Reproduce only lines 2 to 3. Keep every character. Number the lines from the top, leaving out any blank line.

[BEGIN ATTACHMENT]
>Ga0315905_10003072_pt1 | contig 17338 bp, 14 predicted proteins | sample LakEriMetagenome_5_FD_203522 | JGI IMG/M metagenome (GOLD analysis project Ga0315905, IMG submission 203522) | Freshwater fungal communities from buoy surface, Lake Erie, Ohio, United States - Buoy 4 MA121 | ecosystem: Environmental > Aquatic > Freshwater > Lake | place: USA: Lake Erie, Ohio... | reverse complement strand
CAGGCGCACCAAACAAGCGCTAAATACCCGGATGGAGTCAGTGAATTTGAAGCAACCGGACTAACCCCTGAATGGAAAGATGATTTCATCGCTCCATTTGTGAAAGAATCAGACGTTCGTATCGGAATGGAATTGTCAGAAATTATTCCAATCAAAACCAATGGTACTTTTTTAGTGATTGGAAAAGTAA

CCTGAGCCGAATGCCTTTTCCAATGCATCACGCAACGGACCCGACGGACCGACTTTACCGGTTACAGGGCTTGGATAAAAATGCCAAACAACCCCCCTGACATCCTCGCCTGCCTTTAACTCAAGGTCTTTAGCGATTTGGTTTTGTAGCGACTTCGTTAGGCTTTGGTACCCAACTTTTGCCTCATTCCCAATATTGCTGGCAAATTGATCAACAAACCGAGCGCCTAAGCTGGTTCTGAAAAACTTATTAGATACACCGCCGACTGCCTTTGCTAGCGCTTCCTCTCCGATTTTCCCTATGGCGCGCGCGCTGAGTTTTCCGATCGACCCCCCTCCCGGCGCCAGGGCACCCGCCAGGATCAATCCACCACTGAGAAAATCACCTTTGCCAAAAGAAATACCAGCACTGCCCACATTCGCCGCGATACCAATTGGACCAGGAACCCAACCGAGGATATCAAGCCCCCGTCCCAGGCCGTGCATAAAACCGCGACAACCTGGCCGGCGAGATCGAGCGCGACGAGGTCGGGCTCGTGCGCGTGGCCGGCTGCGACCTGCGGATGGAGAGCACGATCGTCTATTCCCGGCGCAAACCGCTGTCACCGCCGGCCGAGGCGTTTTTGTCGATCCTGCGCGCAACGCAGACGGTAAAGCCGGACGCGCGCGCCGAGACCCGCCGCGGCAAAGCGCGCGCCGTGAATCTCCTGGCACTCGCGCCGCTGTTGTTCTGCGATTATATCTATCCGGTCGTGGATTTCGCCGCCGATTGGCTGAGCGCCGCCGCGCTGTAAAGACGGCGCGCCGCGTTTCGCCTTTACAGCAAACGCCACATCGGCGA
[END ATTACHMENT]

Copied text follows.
CAGGCGCACCAAACAAGCGCTAAATACCCGGATGGAGTCAGTGAATTTGAAGCAACCGGACTAACCCCTGAATGGAAAGATGATTTCATCGCTCCATTTGTGAAAGAATCAGACGTTCGTATCGGAATGGAATTGTCAGAAATTATTCCAATCAAAACCAATGGTACTTTTTTAGTGATTGGAAAAGTAA

CCTGAGCCGAATGCCTTTTCCAATGCATCACGCAACGGACCCGACGGACCGACTTTACCGGTTACAGGGCTTGGATAAAAATGCCAAACAACCCCCCTGACATCCTCGCCTGCCTTTAACTCAAGGTCTTTAGCGATTTGGTTTTGTAGCGACTTCGTTAGGCTTTGGTACCCAACTTTTGCCTCATTCCCAATATTGCTGGCAAATTGATCAACAAACCGAGCGCCTAAGCTGGTTCTGAAAAACTTATTAGATACACCGCCGACTGCCTTTGCTAGCGCTTCCTCTCCGATTTTCCCTATGGCGCGCGCGCTGAGTTTTCCGATCGACCCCCCTCCCGGCGCCAGGGCACCCGCCAGGATCAATCCACCACTGAGAAAATCACCTTTGCCAAAAGAAATACCAGCACTGCCCACATTCGCCGCGATACCAATTGGACCAGGAACCCAACCGAGGATATCAAGCCCCCGTCCCAGGCCGTGCATAAAACCGCGACAACCTGGCCGGCGAGATCGAGCGCGACGAGGTCGGGCTCGTGCGCGTGGCCGGCTGCGACCTGCGGATGGAGAGCACGATCGTCTATTCCCGGCGCAAACCGCTGTCACCGCCGGCCGAGGCGTTTTTGTCGATCCTGCGCGCAACGCAGACGGTAAAGCCGGACGCGCGCGCCGAGACCCGCCGCGGCAAAGCGCGCGCCGTGAATCTCCTGGCACTCGCGCCGCTGTTGTTCTGCGATTATATCTATCCGGTCGTGGATTTCGCCGCCGATTGGCTGAGCGCCGCCGCGCTGTAAAGACGGCGCGCCGCGTTTCGCCTTTACAGCAAACGCCACATCGGCGA